To value to help make a valuation or official estimate of for the intended purpose of taxation
- fee (a person or a house) with a payment, including a tax or a superb
- set or figure out the amount of (a payment including a fine)
- evaluate or estimate the nature, high quality, ability, level, or significance of
- estimate the worthiness of (residential property) for taxation
- To worth; to produce a valuation or formal estimation of for the objective of taxation.
- To apportion a sum is paid by (people, a residential district, or a property), inside nature of a taxation, fine, etc.; to enforce a tax upon (a individual, an estate, or money) relating to an interest rate or apportionment.
- to ascertain and impose a tax or fine upon (people, community, estate, or earnings); to taxation; because, the club evaluated each member twenty-five dollars.
- to correct or figure out the price or quantity of.
v. to set a value on residential property, usually for the purpose of determining genuine property fees. The examined price is multiplied by the income tax price to determine the annual goverment tax bill. This purpose is usually done by workers of this County Assessor. In Ca, under Proposition 13, this new assessment can only take place upon sale of real residential property.
1. To determine, adjust, and settle the respective shares is contributed by a number of persons toward an object useful to them all, equal in porportion towards benefit obtained. 2. to modify or fix the percentage of a tax which every person, of a number of liable to it, has to spend; to apportion a tax among a few; to distribute taxation in a proportion started from the proportion of burden and advantage. Allen v. McKay, 120 Cal. 332, 52 Pac. 828; Seymour v. Peters, 67 Mich. 415, 35 N. W. 62. 3. To place a valuation upon residential property for the intended purpose of apportioning a tax. Bridewell v. Morton, 46 Ark. 73; Moss v. Ilindes, 28 Vt. 2S1. 4. To impose a pecuniary payment upon people or home; to tax. Men and women v. Priest, 169 N. Y. 435, 62 N. E. 568.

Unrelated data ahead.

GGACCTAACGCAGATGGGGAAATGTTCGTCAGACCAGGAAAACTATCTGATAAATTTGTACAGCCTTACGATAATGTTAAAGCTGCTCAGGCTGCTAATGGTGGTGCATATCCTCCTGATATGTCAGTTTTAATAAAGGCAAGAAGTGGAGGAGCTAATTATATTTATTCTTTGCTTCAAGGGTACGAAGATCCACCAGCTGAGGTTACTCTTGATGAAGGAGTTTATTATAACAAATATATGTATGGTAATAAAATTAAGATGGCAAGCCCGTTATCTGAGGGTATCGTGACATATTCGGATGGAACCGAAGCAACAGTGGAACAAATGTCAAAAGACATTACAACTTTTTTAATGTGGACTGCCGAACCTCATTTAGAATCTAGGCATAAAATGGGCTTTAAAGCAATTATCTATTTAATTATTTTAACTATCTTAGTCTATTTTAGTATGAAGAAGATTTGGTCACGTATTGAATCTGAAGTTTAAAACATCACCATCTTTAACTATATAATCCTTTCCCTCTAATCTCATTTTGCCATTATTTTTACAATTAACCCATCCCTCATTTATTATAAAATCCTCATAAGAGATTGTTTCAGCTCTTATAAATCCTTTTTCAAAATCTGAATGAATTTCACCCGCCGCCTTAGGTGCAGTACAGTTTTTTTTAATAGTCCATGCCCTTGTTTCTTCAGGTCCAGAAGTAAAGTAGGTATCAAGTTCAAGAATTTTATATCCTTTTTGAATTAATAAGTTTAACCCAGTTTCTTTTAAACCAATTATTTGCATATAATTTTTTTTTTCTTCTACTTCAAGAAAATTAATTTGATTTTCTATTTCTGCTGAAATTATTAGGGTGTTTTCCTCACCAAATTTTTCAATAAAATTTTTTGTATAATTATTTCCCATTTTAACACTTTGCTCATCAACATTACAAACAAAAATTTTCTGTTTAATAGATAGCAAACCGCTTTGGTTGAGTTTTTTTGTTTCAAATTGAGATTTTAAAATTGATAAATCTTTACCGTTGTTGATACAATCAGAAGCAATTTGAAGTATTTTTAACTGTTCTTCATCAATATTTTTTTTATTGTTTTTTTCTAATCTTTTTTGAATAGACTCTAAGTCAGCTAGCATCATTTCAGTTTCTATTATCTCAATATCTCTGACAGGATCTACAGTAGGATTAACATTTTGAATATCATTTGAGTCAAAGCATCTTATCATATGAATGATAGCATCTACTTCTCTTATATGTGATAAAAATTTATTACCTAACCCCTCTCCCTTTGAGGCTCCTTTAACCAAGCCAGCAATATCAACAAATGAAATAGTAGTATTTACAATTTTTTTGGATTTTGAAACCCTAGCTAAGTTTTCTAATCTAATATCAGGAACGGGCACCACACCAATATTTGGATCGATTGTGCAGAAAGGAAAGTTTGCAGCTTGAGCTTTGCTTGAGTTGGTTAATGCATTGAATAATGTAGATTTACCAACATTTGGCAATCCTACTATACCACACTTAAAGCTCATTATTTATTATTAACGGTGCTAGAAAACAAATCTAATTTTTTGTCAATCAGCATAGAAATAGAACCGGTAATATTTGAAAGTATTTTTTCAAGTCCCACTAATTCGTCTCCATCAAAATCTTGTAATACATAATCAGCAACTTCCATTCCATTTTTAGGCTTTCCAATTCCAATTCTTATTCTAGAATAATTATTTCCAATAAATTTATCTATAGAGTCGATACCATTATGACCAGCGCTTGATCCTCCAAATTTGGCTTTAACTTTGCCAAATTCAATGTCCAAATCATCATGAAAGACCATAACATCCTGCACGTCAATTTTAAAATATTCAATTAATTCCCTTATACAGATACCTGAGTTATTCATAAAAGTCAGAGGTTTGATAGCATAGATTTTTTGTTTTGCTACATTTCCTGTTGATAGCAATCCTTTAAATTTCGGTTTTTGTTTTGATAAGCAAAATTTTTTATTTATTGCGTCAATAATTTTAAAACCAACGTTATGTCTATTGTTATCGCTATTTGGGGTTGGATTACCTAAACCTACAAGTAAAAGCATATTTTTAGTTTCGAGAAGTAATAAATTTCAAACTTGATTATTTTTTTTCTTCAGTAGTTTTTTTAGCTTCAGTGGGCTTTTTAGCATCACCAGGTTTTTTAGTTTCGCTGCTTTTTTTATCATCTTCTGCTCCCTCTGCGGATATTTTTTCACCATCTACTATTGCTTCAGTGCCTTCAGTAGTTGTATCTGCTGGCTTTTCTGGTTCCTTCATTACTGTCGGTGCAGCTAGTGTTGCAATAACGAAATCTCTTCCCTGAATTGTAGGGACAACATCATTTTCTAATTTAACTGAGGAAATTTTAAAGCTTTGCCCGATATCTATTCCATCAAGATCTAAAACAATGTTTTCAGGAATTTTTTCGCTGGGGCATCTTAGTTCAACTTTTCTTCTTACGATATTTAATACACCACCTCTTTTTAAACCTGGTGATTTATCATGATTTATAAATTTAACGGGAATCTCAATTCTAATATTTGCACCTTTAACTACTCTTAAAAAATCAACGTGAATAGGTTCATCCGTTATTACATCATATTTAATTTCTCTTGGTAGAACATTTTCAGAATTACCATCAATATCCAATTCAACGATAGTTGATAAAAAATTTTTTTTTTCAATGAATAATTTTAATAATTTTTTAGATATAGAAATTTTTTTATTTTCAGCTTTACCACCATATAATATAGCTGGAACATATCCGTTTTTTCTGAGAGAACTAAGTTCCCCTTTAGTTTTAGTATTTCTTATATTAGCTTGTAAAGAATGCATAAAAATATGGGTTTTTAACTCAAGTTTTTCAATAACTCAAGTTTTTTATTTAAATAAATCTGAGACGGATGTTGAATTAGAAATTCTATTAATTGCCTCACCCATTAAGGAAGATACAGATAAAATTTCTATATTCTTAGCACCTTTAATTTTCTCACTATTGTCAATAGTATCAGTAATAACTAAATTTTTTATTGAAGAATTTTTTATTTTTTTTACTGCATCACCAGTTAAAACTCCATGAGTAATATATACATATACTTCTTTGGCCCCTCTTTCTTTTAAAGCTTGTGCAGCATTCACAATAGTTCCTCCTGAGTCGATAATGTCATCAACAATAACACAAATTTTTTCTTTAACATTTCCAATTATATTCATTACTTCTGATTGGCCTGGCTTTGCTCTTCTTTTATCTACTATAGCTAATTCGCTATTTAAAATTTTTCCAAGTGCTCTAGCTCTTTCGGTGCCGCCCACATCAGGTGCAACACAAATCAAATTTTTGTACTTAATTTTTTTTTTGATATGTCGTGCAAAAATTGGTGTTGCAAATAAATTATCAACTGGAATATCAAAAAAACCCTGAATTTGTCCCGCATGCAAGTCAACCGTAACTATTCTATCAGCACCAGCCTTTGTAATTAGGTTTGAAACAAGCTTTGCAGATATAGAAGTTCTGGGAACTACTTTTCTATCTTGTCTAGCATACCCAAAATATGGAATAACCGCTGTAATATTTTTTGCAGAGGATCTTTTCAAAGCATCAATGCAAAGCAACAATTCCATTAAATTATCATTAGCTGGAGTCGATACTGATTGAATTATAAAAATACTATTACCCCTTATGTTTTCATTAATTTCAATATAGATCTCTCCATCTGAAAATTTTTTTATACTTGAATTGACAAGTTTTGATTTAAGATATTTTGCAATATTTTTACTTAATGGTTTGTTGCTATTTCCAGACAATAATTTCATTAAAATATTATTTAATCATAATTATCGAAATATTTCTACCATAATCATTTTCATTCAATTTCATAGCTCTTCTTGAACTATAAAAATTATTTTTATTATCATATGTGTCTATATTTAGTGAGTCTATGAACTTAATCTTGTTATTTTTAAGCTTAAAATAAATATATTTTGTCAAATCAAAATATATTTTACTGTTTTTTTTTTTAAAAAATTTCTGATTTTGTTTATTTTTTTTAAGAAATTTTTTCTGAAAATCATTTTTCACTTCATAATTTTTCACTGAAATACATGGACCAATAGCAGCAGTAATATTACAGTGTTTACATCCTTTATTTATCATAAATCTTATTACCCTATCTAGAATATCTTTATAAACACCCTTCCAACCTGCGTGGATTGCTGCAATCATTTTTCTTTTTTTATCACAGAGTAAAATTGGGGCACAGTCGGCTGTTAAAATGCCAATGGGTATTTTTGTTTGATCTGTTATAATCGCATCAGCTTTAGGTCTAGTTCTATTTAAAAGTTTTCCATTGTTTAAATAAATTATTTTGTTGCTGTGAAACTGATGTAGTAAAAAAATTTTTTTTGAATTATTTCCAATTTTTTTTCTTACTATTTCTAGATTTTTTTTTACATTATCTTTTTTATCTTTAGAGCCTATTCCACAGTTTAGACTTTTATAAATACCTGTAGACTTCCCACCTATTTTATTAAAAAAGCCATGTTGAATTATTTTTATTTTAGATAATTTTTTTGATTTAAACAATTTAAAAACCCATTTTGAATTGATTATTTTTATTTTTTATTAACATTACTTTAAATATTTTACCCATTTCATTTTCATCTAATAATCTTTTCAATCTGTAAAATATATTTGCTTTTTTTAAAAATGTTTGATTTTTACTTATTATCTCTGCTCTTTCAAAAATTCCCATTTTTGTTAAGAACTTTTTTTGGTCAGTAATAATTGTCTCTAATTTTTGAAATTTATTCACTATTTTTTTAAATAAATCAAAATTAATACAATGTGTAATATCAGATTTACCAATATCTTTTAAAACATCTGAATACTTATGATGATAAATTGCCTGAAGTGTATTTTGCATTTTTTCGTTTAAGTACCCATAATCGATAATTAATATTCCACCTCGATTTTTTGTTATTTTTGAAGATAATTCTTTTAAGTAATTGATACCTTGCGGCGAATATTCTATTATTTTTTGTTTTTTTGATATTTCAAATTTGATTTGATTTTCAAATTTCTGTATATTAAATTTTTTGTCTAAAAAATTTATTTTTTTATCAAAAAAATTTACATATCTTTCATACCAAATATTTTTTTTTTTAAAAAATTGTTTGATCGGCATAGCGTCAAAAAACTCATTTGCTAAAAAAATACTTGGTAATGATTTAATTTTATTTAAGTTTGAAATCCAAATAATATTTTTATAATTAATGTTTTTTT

very early 15c., "to fix extent (of a taxation, fine, etc.)," from Anglo-French assesser, from Medieval Latin assessare "fix a tax upon," originally frequentative of Latin assessus "a sitting by," past participle of assidere "to sit beside" (and thus to assist at work of a judge), from ad- "to" (see ad-) + sedere "to sit" (see sedentary). One of several judge's associate's tasks would be to fix the actual quantity of a fine or taxation. Meaning "to calculate the worthiness of property for the intended purpose of taxing it" is from 1809; transmitted feeling of "to judge the worthiness of a person, concept, etc." is from 1934. Relevant: Assessed; assessing.
In order to make a decision about or assess.
(v.) To price; to create a valuation or formal estimate of for the true purpose of taxation.
- (v.) To apportion a sum becoming paid by (you, a residential district, or an estate), when you look at the nature of a tax, good, etc.; to impose a tax upon (one, an estate, or earnings) according to an interest rate or apportionment.
- (v.) To ascertain and impose a tax or fine upon (you, neighborhood, property, or income); to tax; since, the club considered each member twenty-five cents.
- (v.) To fix or determine the price or amount of.
They are yet to assess the amount of damage to the heart.